xDai is a sidechain with a stable reserve currency to help reduce congestion on the Ethereum chain and provide a stable unit of account. Through improved interoperability, xDai increases the available Ethereum operating space, reducing network congestion. Transactions conducted with XDAI, which is created when DAI on Ethereum is locked in the xDai bridge, can be made for fractions of the normal gas costs. The cost of a transaction on Ethereum can vary wildly ($1-$30+) based on congestion and the price of ETH whereas XDAI transactions cost less than $0.01. 

However, xDai also uses a different consensus mechanism than Ethereum called POSDAO and has 5 second block times. Validators are incentivized with STAKE rather than the native XDAI token. This decoupling of the actual currency with STAKE helps transactions be processed at a lower cost. 

Currently, nominated validators are signing blocks making the sidechain far less decentralized than its mainnet counterpart. In the future, operations will transition to a more permissionless delegated model where community members can participate as validators and delegators.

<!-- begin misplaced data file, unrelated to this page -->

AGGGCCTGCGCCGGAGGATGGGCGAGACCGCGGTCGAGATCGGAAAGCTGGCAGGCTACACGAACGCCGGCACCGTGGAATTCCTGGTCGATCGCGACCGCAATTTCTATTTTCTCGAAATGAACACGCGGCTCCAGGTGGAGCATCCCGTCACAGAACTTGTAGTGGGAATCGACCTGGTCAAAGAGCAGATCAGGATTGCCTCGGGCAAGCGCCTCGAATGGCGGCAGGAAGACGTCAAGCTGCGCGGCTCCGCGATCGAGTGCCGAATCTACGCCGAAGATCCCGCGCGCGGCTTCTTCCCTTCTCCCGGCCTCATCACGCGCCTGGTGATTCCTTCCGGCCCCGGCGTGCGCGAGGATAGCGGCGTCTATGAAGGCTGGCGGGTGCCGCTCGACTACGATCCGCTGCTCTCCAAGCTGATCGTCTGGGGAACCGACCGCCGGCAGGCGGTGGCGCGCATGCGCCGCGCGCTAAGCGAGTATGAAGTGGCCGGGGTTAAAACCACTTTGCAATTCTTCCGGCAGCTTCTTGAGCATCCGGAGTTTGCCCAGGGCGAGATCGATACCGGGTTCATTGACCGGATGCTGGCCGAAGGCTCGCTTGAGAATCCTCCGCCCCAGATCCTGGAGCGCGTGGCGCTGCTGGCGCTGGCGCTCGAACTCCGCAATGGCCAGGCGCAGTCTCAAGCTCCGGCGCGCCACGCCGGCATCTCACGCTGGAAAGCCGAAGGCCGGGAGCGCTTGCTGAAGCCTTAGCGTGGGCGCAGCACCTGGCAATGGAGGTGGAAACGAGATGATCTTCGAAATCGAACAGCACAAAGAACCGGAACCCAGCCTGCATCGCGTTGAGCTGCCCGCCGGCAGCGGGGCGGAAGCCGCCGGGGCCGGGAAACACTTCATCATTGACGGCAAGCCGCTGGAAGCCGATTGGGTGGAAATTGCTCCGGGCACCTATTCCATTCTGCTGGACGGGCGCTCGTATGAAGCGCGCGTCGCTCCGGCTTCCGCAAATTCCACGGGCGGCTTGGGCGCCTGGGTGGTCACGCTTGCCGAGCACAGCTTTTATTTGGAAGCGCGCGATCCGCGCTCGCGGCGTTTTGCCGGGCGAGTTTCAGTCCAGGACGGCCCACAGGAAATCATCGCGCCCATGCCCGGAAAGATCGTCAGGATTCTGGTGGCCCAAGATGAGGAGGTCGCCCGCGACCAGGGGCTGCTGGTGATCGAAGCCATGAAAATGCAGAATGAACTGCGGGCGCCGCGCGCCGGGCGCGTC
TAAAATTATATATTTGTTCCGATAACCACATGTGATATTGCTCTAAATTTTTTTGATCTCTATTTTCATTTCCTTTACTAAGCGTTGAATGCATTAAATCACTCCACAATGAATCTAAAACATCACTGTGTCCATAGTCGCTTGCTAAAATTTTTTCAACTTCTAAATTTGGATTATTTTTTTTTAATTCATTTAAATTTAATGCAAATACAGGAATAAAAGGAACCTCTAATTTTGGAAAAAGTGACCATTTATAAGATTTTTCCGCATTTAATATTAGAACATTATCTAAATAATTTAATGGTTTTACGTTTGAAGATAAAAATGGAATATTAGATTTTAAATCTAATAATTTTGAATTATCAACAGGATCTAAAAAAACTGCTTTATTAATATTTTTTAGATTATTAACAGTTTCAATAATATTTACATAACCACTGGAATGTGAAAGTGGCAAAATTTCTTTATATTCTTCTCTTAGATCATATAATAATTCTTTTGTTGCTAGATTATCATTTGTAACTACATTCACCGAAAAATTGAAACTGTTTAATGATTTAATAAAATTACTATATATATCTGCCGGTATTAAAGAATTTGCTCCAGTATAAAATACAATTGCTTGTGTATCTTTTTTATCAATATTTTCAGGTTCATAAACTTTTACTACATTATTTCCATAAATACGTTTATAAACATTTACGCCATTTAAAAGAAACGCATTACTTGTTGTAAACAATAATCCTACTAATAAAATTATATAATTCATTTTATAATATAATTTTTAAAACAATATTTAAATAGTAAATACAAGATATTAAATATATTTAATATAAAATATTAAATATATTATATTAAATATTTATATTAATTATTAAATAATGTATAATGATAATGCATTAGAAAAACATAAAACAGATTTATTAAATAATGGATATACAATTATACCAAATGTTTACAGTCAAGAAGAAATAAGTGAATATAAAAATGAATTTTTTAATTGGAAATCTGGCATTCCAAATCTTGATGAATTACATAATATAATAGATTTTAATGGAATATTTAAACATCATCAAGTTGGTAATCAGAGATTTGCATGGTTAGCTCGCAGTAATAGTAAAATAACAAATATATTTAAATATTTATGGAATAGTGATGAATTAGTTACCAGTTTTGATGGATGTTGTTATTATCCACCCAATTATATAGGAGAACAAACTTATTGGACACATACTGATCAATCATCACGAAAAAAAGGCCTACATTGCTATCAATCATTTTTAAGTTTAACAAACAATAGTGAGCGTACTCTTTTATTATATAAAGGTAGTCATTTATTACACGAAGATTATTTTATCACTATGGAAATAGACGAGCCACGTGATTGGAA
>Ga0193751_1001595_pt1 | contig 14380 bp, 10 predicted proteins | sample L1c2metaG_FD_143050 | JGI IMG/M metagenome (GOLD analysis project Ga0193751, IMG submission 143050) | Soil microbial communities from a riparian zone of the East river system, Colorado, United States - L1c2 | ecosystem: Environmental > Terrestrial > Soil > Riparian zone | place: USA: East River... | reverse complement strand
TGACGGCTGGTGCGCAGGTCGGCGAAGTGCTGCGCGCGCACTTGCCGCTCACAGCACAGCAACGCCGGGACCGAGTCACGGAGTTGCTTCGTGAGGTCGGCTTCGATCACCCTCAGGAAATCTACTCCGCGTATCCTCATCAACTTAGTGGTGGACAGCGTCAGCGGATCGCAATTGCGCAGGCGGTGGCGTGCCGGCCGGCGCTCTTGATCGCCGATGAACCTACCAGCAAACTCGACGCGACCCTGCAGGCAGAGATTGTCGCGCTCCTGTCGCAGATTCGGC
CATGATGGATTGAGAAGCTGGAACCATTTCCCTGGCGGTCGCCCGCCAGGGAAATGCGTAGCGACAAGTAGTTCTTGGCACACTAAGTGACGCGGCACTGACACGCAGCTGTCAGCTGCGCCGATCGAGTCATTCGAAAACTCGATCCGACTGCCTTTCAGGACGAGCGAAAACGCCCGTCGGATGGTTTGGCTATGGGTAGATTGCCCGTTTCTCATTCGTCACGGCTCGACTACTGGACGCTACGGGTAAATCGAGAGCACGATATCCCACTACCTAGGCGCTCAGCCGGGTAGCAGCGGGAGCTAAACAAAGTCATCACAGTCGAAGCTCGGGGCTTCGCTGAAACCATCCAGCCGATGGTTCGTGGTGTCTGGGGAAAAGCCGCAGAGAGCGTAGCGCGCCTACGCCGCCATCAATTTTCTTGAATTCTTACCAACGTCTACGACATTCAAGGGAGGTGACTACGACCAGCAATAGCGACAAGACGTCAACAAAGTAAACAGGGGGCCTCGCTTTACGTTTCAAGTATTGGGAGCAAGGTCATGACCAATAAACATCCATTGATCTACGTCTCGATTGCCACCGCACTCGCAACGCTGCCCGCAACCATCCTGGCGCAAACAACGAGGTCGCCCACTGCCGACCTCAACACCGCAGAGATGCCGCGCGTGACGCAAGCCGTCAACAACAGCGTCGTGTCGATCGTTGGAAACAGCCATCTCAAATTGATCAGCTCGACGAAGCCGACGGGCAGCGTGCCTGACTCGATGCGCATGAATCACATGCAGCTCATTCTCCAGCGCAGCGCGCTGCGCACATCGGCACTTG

Ethereum has several second-layer solutions for scalability and privacy that are live, in development, or in the research phase. Developments on second-layer scaling solutions on the main PoW Ethereum chain (not the ETH 2.0 version) are typically referred to as ETH 1.x. Mirroring Bitcoin’s Lightning Network is Ethereum’s Raiden Network for bidirectional, off-chain channel payments. Channels allow participants to exchange transactions off-chain thousands of times while only submitting two transactions to the base layer. However, the drawback is that channels are application-specific and cannot be used to scale general-purpose smart contracts. Raiden comes in several releases, with MicroRaiden and Raiden Network Red Eyes already live. 

Eventually, Raiden’s aim is to achieve generalized state channels rather than just payment channels. However, such technology is exceptionally sophisticated and currently under intensive research and development.